Maryam Mirzhakani was born in Tehran in 1977. As a child, she loved to read and her dream was to become a writer. However, in high school, she discovered her love of mathematics and began to take an interest in the problems of the Math Olympiad. In 1994, when she was 17 years old, she made the Iranian Math Olympiad team and won a gold medal. The following year, she achieved a perfect score in the Olympiad and her passion for mathematics continued to grow.
After graduating in mathematics from Sharif University of Technology (Teheran, Iran) in 1999, Mirzakhani went on to graduate at Harvard University, where she earned her PhD in 2004. Her thesis on hyperbolic surfaces solved problems that the mathematical community had failed to solve for decades and resulted in three scientific articles published in leading scientific journals: Annals of Mathematics, Inventiones Mathematicae, and Journal of the American Mathematical Society.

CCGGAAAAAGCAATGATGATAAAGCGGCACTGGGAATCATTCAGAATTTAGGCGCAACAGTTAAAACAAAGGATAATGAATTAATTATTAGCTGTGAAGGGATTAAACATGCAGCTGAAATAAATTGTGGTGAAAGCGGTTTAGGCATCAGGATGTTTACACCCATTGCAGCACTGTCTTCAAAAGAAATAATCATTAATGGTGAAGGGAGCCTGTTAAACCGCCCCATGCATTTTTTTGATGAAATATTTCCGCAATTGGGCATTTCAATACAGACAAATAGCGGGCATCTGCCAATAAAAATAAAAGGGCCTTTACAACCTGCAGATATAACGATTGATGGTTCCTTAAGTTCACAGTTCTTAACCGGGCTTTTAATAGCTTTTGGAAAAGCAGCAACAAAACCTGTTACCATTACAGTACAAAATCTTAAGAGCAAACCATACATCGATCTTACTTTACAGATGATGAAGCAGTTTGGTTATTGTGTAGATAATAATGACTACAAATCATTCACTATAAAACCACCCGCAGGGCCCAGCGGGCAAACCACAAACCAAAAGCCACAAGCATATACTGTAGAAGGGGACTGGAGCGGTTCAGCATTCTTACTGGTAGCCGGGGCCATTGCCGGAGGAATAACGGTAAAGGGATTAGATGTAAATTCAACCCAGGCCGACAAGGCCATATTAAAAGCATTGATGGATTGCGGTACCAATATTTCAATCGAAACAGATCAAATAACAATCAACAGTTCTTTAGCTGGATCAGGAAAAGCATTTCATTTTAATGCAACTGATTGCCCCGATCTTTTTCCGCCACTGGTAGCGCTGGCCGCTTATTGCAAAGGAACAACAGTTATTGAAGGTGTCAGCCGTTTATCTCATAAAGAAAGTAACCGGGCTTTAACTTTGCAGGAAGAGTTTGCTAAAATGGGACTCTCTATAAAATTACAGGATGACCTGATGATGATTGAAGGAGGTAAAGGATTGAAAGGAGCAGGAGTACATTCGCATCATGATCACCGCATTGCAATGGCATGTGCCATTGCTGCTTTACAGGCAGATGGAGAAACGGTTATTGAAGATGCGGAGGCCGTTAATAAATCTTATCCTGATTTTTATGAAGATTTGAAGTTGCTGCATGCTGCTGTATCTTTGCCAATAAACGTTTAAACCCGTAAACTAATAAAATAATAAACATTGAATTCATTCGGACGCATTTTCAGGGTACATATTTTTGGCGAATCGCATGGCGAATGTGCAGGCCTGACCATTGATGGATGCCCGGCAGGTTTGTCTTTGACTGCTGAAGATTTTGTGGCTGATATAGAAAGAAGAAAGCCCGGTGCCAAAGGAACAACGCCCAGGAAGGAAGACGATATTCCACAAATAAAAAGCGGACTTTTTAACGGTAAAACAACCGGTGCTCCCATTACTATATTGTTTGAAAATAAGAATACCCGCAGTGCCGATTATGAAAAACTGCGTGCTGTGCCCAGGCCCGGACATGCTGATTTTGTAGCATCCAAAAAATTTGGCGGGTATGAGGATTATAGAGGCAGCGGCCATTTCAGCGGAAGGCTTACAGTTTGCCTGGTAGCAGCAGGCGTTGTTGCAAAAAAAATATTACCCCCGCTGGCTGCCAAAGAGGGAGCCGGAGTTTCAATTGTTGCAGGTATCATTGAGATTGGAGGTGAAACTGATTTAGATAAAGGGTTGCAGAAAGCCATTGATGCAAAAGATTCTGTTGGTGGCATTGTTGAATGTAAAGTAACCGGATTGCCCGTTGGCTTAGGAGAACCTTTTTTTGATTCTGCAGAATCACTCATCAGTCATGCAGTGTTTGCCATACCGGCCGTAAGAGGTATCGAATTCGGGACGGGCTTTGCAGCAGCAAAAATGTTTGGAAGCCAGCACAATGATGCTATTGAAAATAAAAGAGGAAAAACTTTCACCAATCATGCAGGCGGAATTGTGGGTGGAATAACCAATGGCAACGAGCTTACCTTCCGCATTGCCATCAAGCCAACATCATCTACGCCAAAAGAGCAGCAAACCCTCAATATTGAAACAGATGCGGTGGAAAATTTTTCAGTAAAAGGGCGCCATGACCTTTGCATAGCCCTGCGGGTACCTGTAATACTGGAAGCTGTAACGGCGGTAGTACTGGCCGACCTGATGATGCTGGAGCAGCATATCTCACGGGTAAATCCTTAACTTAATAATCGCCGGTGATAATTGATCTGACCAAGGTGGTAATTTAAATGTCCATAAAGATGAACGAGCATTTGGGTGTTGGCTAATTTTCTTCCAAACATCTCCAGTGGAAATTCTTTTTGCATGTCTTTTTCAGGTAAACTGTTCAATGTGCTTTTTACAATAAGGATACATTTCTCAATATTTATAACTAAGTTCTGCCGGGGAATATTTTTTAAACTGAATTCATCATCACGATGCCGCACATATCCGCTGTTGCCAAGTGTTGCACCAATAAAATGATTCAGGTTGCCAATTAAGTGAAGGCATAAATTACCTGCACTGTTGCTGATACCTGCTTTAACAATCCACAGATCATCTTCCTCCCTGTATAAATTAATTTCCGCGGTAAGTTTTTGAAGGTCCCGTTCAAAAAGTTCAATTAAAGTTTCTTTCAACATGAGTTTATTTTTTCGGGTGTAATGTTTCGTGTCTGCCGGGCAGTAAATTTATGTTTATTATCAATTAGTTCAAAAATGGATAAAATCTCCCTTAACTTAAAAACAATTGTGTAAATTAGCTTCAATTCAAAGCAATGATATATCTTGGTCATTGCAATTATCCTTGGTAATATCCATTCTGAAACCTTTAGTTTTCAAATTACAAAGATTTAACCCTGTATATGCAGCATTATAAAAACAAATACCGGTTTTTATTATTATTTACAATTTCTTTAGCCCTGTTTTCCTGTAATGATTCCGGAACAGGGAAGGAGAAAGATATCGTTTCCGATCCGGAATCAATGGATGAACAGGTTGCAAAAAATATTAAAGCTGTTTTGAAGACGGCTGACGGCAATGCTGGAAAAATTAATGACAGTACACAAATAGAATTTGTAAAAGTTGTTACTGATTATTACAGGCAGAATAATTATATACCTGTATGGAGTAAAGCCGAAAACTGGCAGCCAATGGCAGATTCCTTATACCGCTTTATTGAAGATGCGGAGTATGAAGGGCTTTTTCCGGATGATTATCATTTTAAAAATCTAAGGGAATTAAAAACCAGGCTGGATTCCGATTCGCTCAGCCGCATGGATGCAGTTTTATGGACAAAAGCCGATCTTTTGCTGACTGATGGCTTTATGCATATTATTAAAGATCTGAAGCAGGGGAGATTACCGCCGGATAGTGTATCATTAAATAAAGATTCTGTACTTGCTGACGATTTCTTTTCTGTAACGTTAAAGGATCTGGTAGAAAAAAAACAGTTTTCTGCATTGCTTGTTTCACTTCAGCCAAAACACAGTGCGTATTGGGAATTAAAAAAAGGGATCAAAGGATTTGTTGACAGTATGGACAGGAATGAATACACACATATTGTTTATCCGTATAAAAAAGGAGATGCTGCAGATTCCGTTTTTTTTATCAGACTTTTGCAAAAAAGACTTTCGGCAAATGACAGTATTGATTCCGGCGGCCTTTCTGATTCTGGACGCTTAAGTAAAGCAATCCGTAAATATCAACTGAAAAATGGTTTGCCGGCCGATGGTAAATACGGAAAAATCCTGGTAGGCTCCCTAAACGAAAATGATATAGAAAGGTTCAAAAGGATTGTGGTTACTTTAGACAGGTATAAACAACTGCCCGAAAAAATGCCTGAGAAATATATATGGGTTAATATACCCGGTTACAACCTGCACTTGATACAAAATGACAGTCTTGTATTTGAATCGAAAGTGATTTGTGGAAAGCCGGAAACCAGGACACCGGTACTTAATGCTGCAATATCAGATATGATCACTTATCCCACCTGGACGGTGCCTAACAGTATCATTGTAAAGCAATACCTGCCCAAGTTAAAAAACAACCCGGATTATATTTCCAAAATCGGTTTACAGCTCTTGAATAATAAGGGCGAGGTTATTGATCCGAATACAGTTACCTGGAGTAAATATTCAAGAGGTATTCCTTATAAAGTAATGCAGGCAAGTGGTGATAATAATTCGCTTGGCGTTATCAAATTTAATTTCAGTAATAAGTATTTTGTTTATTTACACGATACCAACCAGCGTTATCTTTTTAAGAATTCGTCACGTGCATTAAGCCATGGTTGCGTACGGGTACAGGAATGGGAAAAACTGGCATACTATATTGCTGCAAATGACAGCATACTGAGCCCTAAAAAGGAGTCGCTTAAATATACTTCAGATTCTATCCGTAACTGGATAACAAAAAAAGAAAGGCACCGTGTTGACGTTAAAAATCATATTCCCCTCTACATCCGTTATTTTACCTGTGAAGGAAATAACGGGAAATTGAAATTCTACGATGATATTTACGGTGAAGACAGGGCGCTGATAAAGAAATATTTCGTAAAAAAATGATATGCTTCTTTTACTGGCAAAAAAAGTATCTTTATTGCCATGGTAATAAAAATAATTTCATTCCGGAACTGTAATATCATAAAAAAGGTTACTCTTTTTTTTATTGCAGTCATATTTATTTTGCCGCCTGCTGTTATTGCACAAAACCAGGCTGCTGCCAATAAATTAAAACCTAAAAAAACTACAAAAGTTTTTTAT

In 2008, she joined Stanford University (USA) as a researcher and professor in the Department of Mathematics. Her research areas covered Teichmüller’s spaces, hyperbolic geometry, ergodic theory, and simplistic geometry.
In 2014 she was awarded the Fields Medal, the highest distinction given by the international mathematical community, becoming the first woman to receive this recognition. The committee of the International Mathematical Union highlighted her important contributions in the study of the moduli spaces of the Riemann surfaces.
Unfortunately, Mirzakhani was diagnosed with breast cancer and died on 15 July 2017. In November of the same year, Stanford University announced a graduate mathematics scholarship program in her honour to attract and support the next generation of leaders in this discipline. In November 2019, the Breakthrough Prize Foundation also announced the creation of the Maryam Mirzakhani New Frontiers Award, which will be presented each year to outstanding women in the field of mathematics.
Additionally, in July 2018, during the World Meeting of Women in Mathematics, the date of Mirzakhani’s birthday was chosen as the International Women in Mathematics Day in her memory. The goal of the day is to inspire women everywhere to celebrate their achievements in mathematics, and to encourage an open, welcoming and inclusive work environment for everybody.